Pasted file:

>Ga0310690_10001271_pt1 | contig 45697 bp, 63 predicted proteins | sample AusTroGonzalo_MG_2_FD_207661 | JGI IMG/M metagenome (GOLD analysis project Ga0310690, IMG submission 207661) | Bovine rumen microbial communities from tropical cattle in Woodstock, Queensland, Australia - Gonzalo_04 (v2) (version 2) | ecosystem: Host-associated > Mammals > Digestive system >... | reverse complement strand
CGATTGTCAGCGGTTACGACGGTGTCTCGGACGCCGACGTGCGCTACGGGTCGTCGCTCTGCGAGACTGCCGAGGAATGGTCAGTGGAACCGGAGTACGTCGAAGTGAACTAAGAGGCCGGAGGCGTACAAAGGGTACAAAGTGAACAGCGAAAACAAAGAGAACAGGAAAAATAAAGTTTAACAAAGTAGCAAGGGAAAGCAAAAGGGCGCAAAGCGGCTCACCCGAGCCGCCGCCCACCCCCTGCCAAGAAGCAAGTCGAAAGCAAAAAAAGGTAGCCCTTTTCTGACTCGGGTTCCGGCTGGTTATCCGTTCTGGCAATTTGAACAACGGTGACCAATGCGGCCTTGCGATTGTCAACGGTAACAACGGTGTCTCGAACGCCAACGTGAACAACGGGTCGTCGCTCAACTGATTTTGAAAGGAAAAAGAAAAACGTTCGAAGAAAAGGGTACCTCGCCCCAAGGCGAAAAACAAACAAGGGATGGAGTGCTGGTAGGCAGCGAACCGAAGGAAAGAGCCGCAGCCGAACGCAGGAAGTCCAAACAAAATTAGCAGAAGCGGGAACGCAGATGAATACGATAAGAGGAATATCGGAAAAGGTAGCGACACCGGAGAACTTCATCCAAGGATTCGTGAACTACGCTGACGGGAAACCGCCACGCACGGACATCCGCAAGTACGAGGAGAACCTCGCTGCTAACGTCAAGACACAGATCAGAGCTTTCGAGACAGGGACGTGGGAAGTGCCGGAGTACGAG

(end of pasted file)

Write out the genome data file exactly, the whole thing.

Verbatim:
>Ga0310690_10001271_pt1 | contig 45697 bp, 63 predicted proteins | sample AusTroGonzalo_MG_2_FD_207661 | JGI IMG/M metagenome (GOLD analysis project Ga0310690, IMG submission 207661) | Bovine rumen microbial communities from tropical cattle in Woodstock, Queensland, Australia - Gonzalo_04 (v2) (version 2) | ecosystem: Host-associated > Mammals > Digestive system >... | reverse complement strand
CGATTGTCAGCGGTTACGACGGTGTCTCGGACGCCGACGTGCGCTACGGGTCGTCGCTCTGCGAGACTGCCGAGGAATGGTCAGTGGAACCGGAGTACGTCGAAGTGAACTAAGAGGCCGGAGGCGTACAAAGGGTACAAAGTGAACAGCGAAAACAAAGAGAACAGGAAAAATAAAGTTTAACAAAGTAGCAAGGGAAAGCAAAAGGGCGCAAAGCGGCTCACCCGAGCCGCCGCCCACCCCCTGCCAAGAAGCAAGTCGAAAGCAAAAAAAGGTAGCCCTTTTCTGACTCGGGTTCCGGCTGGTTATCCGTTCTGGCAATTTGAACAACGGTGACCAATGCGGCCTTGCGATTGTCAACGGTAACAACGGTGTCTCGAACGCCAACGTGAACAACGGGTCGTCGCTCAACTGATTTTGAAAGGAAAAAGAAAAACGTTCGAAGAAAAGGGTACCTCGCCCCAAGGCGAAAAACAAACAAGGGATGGAGTGCTGGTAGGCAGCGAACCGAAGGAAAGAGCCGCAGCCGAACGCAGGAAGTCCAAACAAAATTAGCAGAAGCGGGAACGCAGATGAATACGATAAGAGGAATATCGGAAAAGGTAGCGACACCGGAGAACTTCATCCAAGGATTCGTGAACTACGCTGACGGGAAACCGCCACGCACGGACATCCGCAAGTACGAGGAGAACCTCGCTGCTAACGTCAAGACACAGATCAGAGCTTTCGAGACAGGGACGTGGGAAGTGCCGGAGTACGAG